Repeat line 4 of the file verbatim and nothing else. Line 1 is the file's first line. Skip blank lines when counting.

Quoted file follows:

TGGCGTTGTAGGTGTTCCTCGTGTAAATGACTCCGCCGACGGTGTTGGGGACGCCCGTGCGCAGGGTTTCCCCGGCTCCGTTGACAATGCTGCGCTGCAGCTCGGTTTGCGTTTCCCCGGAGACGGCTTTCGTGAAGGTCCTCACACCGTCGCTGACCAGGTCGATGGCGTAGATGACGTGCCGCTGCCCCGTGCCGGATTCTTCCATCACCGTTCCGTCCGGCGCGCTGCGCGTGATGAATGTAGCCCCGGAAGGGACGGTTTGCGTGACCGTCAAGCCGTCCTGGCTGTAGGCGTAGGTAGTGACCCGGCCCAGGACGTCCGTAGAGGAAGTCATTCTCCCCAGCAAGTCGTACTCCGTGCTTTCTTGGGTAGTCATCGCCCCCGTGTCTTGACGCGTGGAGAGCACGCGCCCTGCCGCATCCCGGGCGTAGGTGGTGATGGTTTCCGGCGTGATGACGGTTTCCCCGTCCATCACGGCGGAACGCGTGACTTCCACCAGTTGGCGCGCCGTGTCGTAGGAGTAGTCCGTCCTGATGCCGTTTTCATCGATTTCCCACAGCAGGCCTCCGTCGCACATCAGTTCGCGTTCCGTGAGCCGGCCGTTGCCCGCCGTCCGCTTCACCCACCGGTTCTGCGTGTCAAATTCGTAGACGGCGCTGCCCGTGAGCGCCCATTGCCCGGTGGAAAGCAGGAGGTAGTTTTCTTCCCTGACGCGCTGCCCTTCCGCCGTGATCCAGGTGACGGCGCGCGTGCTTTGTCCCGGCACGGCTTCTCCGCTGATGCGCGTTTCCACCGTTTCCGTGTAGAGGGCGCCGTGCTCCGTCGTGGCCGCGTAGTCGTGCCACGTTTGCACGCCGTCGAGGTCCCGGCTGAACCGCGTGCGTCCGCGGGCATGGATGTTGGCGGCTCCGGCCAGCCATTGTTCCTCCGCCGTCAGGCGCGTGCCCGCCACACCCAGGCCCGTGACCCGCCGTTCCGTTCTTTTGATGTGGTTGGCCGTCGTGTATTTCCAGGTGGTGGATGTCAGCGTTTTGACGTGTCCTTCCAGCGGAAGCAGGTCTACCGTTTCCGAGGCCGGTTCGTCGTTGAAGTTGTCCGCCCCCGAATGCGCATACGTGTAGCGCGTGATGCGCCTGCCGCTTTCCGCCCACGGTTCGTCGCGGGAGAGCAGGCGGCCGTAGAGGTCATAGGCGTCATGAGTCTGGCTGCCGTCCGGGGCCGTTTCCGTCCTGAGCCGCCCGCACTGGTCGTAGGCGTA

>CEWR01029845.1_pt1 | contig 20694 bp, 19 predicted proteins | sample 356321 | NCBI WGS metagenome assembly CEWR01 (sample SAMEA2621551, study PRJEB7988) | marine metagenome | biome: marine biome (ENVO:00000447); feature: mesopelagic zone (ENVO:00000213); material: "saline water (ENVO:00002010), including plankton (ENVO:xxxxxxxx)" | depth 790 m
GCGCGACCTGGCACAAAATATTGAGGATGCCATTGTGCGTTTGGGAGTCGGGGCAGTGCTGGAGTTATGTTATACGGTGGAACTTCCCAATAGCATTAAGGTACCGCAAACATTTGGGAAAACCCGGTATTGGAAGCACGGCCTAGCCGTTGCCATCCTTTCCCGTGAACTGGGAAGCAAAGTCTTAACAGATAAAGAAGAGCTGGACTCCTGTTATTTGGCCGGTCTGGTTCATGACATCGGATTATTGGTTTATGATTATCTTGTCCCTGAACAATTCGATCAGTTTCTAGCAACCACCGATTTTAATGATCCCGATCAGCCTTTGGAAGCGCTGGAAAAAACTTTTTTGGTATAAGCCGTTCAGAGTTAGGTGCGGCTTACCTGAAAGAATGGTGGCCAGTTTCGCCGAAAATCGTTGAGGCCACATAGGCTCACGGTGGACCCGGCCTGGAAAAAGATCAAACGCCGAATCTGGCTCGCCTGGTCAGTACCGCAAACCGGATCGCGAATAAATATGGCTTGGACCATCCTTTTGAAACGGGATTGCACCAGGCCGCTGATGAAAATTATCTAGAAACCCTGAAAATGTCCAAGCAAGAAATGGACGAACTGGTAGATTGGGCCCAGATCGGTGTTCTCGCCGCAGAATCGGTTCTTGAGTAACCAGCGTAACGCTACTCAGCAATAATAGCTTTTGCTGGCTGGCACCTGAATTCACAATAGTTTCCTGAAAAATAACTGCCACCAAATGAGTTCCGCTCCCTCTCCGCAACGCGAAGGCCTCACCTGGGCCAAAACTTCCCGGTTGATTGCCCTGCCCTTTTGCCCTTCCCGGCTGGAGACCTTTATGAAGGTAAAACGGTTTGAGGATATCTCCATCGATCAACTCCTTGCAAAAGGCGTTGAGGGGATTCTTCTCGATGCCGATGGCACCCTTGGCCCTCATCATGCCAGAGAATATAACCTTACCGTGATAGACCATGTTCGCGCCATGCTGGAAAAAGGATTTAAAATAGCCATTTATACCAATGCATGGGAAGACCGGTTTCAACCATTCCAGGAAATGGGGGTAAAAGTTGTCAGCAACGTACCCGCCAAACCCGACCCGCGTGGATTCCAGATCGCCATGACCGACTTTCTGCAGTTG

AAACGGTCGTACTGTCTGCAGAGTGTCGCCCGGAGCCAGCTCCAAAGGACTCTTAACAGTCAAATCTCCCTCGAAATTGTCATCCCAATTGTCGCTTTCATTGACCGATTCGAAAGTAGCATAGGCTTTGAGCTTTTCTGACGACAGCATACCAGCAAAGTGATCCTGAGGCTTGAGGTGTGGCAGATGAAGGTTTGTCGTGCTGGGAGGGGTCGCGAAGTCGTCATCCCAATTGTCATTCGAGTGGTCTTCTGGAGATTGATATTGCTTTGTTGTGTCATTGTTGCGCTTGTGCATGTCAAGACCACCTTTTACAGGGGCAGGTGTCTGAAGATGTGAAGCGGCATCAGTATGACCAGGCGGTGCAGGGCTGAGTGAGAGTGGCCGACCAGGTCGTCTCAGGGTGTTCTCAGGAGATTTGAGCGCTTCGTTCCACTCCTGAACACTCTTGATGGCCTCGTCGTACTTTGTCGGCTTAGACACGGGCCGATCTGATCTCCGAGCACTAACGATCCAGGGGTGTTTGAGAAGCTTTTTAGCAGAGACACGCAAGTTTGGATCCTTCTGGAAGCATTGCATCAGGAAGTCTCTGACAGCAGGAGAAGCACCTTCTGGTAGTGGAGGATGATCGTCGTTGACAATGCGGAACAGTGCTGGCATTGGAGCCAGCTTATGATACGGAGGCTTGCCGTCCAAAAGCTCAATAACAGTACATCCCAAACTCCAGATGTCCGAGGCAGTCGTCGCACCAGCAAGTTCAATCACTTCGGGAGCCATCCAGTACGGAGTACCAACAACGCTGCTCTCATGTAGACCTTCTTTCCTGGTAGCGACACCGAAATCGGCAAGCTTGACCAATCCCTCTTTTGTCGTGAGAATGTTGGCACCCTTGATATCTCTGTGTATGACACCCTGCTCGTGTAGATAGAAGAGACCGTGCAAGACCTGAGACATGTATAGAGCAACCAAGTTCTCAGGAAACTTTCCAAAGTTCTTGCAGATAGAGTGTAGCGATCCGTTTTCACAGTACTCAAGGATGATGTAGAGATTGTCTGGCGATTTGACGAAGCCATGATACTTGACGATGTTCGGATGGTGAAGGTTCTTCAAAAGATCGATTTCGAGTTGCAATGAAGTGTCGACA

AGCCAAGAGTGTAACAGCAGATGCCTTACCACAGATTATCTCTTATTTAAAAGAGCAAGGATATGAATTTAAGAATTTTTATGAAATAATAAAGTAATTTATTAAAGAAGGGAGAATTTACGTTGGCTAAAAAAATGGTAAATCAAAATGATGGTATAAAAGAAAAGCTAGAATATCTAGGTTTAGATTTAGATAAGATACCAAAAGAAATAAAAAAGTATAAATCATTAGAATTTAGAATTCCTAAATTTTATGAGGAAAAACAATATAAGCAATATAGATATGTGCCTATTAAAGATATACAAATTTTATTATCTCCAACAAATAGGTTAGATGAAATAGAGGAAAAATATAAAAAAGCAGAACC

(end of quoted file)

AAACGGTCGTACTGTCTGCAGAGTGTCGCCCGGAGCCAGCTCCAAAGGACTCTTAACAGTCAAATCTCCCTCGAAATTGTCATCCCAATTGTCGCTTTCATTGACCGATTCGAAAGTAGCATAGGCTTTGAGCTTTTCTGACGACAGCATACCAGCAAAGTGATCCTGAGGCTTGAGGTGTGGCAGATGAAGGTTTGTCGTGCTGGGAGGGGTCGCGAAGTCGTCATCCCAATTGTCATTCGAGTGGTCTTCTGGAGATTGATATTGCTTTGTTGTGTCATTGTTGCGCTTGTGCATGTCAAGACCACCTTTTACAGGGGCAGGTGTCTGAAGATGTGAAGCGGCATCAGTATGACCAGGCGGTGCAGGGCTGAGTGAGAGTGGCCGACCAGGTCGTCTCAGGGTGTTCTCAGGAGATTTGAGCGCTTCGTTCCACTCCTGAACACTCTTGATGGCCTCGTCGTACTTTGTCGGCTTAGACACGGGCCGATCTGATCTCCGAGCACTAACGATCCAGGGGTGTTTGAGAAGCTTTTTAGCAGAGACACGCAAGTTTGGATCCTTCTGGAAGCATTGCATCAGGAAGTCTCTGACAGCAGGAGAAGCACCTTCTGGTAGTGGAGGATGATCGTCGTTGACAATGCGGAACAGTGCTGGCATTGGAGCCAGCTTATGATACGGAGGCTTGCCGTCCAAAAGCTCAATAACAGTACATCCCAAACTCCAGATGTCCGAGGCAGTCGTCGCACCAGCAAGTTCAATCACTTCGGGAGCCATCCAGTACGGAGTACCAACAACGCTGCTCTCATGTAGACCTTCTTTCCTGGTAGCGACACCGAAATCGGCAAGCTTGACCAATCCCTCTTTTGTCGTGAGAATGTTGGCACCCTTGATATCTCTGTGTATGACACCCTGCTCGTGTAGATAGAAGAGACCGTGCAAGACCTGAGACATGTATAGAGCAACCAAGTTCTCAGGAAACTTTCCAAAGTTCTTGCAGATAGAGTGTAGCGATCCGTTTTCACAGTACTCAAGGATGATGTAGAGATTGTCTGGCGATTTGACGAAGCCATGATACTTGACGATGTTCGGATGGTGAAGGTTCTTCAAAAGATCGATTTCGAGTTGCAATGAAGTGTCGACA